Manager’s Message – Winter 2017

The Anatomy of LLP’s Power Outage Response

 As we enter the winter seasons, our members may wonder how prepared their utility company is for “when the lights go out.” This time of year tends to bring storms our way, which increases the risk of power outages. Since the Lakeview Light & Power grid is relatively compact—at roughly 8 square miles—it enables our crews to respond quickly, even during non-business hours. When an outage occurs, you may ask yourself, “I wonder if Lakeview knows that my power is out.” Most times, we do.

 Employing technology between our substations and Supervisory Control and Data Acquisition (SCADA) system, all LLP operations personnel are alerted with text messages whenever there are disruptions in service. In fact, we are alerted to many power outages the second they occur. For example, when a severed branch lands on an overhead power line, our SCADA system “tells” the relay for that particular substation feeder to open and close. It will perform this operation three times in an attempt to burn the branch off of the line. If it is unsuccessful by the third attempt, the feeder line remains open (i.e., the power is off and a crew is dispatched to restore service). LLP members who have advanced metering infrastructure (AMI) meters provide another source of communication to our command center, letting us know which meters are offline.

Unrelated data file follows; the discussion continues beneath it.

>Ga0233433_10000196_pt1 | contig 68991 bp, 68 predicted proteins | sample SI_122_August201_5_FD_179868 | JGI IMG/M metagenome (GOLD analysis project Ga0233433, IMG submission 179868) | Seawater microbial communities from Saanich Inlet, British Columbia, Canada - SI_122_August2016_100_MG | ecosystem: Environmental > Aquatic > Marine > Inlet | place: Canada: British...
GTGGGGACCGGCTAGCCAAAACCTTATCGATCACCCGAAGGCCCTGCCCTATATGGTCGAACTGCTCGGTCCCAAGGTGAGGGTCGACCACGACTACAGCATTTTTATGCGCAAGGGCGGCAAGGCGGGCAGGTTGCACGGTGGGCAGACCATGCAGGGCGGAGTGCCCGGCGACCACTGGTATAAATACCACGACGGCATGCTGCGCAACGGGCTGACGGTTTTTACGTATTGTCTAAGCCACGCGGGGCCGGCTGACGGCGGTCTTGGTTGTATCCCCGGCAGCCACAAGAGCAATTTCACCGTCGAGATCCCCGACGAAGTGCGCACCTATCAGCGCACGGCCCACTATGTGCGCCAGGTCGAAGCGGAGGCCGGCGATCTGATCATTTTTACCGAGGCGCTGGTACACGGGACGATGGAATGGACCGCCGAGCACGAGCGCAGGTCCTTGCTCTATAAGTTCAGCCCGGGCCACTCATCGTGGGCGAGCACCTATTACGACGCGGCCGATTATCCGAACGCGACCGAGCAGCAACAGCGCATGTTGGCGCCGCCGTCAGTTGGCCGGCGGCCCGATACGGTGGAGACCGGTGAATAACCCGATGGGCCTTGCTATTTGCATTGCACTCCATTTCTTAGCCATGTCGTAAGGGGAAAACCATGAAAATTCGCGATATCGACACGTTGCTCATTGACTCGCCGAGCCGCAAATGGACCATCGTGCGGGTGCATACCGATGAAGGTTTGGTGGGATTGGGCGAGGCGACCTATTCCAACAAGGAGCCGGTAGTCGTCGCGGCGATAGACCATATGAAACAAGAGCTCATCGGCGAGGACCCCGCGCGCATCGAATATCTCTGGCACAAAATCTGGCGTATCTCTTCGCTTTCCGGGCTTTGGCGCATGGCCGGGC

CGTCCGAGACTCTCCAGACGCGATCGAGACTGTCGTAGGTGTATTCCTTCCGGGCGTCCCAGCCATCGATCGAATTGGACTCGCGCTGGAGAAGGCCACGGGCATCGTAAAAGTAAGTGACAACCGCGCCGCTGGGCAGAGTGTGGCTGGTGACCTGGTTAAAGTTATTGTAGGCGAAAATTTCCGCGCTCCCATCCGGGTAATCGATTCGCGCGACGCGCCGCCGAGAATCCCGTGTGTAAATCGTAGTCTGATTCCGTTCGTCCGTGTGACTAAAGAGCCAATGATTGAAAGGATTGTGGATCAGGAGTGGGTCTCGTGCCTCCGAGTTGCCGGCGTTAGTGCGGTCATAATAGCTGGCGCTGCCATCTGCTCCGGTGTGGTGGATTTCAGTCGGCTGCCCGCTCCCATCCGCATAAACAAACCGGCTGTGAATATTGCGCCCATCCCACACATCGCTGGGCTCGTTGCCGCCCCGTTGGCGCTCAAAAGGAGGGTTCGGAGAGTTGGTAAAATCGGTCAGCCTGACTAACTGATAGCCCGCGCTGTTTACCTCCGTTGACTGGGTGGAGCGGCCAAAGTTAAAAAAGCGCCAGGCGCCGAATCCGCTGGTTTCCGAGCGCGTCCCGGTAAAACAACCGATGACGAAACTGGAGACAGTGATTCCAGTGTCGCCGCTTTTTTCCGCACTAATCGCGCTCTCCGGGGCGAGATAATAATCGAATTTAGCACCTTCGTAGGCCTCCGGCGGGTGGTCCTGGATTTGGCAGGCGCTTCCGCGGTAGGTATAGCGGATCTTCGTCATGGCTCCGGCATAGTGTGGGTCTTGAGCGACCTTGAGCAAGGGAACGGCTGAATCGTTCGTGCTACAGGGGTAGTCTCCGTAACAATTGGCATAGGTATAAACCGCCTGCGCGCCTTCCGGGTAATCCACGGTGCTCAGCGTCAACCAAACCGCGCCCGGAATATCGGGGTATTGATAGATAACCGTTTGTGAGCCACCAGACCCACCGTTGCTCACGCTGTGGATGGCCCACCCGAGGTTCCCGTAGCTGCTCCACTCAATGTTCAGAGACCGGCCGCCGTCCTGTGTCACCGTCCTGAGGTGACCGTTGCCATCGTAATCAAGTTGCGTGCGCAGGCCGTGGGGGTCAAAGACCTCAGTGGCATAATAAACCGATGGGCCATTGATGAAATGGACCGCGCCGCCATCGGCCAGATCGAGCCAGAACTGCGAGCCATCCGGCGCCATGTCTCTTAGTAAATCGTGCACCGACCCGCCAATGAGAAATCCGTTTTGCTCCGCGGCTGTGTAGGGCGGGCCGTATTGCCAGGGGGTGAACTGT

Outages never occur at a convenient time and have a number of causes. We thoroughly prune vegetation near our overhead lines every year. Additionally, nearly 60 percent of our power lines are underground, which helps reduce outages. One of the most common sources of our isolated outages is squirrels, or other critters, trying to warm themselves inside a transformer enclosure or on a pole-mounted transformer. Their demise is quick, but nonetheless interrupts power service.

 When outages occur, our office is flooded with calls. We encourage you to call us to report anything you saw or heard that may help indicate the location of the outage. We appreciate getting as much information as possible. However, if you are calling to find out the status of the outage, your best source for information is our website, Facebook page or Twitter. Our staff posts information regarding the cause, updates and expected duration, if known. Please remember to always avoid contact with downed lines, poles or transformers, even if the power appears to be out. We remain committed to restoring your power as safely and quickly as possible.

 

 

 

Sincerely,

John DeVore

General Manager